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Anne Marie Whalley: Visas, not amnesty for immigrants

Posted: April 10, 2014 2:00 a.m.
Updated: April 10, 2014 2:00 a.m.
 

In response to Joe Guzzardi’s column about immigrants titled “Slippery road ahead as Congress reconvenes,” published March 31 in The Signal:

There are people in America who obey the law, and some who disobey it. Citizens of this country go to jail if convicted of a crime.

Isn’t it a crime to be illegal in the USA? Yes.

If people are illegal and they are committing a crime, shouldn’t they be deported or be jailed?

If they are illegal, they shouldn’t retain the rights of legal citizens. It is costly to all legal citizens to pay for services required for social programs of legal enforcement, education, welfare, and similar for illegals.

Their contributions may not equal that of citizens. Their potential benefits to this country are hindered by having to live “under the radar.”

They are obviously trying to make a better life for themselves and their families, and that is understandable. But illegality is not the best way to realize potential.

It’s too bad this country cannot institute a clear legal path of citizenship for those good neighbors of the Americas or other countries who wish a better life and are willing to work hard to contribute to this country legally.

Bad neighbors wishing to take advantage illegally are not wanted.

I studied Proposition 187 for a sociology course at College of The Canyons, and it cost billions of dollars to support illegal immigration in California. Where does that money come from?

I understand illegal people pay sale taxes. It helps the economy. But do we spend more than we receive from them?

Immigration should be regulated. We may need workers in different fields. Shouldn’t we be able to have work visas for them?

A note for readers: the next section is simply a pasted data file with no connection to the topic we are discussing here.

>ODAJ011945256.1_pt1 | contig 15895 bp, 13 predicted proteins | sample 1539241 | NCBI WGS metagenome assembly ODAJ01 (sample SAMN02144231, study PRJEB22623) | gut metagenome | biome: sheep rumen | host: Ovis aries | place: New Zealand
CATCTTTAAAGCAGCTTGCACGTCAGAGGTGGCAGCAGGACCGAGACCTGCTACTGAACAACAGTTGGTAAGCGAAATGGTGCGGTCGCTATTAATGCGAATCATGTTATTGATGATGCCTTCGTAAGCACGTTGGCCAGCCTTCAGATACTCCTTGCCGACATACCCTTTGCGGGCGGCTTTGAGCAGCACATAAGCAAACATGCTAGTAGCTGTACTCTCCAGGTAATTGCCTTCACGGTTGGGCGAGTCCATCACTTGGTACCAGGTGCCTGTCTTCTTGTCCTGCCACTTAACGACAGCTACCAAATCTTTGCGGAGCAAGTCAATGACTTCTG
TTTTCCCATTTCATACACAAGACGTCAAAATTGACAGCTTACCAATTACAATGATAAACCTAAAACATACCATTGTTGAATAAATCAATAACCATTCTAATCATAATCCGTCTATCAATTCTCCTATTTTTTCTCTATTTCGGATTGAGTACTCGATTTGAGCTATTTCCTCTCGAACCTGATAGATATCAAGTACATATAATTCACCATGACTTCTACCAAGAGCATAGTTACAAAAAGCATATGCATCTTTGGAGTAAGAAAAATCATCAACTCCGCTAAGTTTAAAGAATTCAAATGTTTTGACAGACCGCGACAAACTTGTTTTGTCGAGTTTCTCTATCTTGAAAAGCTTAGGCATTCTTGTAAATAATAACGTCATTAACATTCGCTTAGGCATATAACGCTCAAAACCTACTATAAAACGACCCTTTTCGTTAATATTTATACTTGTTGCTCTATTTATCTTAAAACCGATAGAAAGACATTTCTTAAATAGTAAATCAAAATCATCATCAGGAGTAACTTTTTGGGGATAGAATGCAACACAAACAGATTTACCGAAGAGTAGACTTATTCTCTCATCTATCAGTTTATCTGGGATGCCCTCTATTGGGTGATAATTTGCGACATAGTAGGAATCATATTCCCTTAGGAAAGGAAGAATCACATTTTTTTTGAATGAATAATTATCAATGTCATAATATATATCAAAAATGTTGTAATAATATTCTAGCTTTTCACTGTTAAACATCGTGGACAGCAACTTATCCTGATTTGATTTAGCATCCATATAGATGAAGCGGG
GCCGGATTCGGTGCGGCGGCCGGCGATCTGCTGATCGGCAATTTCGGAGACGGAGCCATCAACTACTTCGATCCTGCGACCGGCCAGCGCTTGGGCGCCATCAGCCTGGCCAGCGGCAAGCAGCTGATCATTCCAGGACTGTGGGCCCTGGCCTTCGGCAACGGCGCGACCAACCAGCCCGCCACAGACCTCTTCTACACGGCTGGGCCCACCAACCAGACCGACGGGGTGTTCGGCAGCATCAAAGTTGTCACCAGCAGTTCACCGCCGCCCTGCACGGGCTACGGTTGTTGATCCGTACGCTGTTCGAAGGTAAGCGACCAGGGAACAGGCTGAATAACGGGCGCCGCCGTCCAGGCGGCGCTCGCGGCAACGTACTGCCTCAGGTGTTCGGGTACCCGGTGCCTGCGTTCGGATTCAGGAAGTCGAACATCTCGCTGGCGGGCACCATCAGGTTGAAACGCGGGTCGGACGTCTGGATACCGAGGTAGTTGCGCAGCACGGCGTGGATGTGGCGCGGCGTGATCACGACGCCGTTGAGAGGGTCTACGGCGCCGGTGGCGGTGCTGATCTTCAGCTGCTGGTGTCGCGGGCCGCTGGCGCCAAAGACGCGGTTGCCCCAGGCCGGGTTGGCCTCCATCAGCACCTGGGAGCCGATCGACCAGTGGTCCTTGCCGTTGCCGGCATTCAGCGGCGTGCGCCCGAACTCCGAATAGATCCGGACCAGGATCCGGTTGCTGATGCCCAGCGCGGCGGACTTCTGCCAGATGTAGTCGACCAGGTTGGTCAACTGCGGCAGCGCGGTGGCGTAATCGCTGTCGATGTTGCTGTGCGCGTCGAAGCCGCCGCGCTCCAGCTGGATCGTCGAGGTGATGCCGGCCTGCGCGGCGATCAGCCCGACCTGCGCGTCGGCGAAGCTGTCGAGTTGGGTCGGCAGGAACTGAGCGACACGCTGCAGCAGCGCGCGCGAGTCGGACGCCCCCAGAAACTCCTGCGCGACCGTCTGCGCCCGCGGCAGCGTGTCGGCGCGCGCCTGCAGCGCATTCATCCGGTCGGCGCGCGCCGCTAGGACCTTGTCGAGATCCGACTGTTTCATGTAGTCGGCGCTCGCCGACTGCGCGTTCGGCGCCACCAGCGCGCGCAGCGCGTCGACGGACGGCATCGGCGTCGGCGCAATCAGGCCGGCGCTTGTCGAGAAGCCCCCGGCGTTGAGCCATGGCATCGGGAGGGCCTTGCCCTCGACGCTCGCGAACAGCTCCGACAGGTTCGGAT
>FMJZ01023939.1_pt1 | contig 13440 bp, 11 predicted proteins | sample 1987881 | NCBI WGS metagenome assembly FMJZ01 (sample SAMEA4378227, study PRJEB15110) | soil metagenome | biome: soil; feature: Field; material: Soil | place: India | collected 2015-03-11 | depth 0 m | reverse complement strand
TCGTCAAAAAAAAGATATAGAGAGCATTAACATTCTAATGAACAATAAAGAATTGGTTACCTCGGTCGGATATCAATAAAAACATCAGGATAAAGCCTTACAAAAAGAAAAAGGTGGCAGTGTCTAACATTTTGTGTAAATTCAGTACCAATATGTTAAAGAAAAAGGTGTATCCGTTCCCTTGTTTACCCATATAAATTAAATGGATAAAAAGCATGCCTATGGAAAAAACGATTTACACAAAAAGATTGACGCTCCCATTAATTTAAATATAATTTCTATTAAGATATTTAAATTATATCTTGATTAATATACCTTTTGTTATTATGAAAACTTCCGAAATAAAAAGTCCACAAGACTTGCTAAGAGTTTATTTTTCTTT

However, they should also pay for their health insurance, federal taxes, and all taxes like the rest of us. They would gain self-respect, and would be happy to contribute to the economy of the USA.

When I got married to an American, I received a work visa. I received a legal Social Security number, and I paid my taxes.

I had to wait several years before becoming a citizen. I followed the law. I am glad I did — because today I am an American.

What I am asking of our lawmakers is to revise the immigration laws and make sure that everyone will have the opportunities to work in our country where and when there is a need.

I don’t criticize the people who come here illegally. I wish their countries would allow them to have a job, good education, and not take risks along our borders, or not be scared by the politics.

My thought is that our country cannot nurture all the children of the world.

The Constitution was written a long time ago, and our Founding Fathers did not have to deal with this problem.

It becomes our problem, and our lawmakers have to decide what the best is for all of us.

Amnesty is not going to resolve the issue. Let our country have people who work diligently for the path to citizenship by allowing them to come here legally. It would be beneficial for everybody.

Some type of visas should be the way to citizenship for the people moving here. To be illegal is against the law.

Lawmakers should react more and enact new laws to work diligently with the immigration department to resolve this problem.

After all, if we go for amnesty, illegal people will wait for it. Amnesty is a call for more illegality in our country.

I vote for work visas. They could be for short or long term, and background checks should be included as part of the process.

Anne Marie Whalley is a Canyon Country resident.

 

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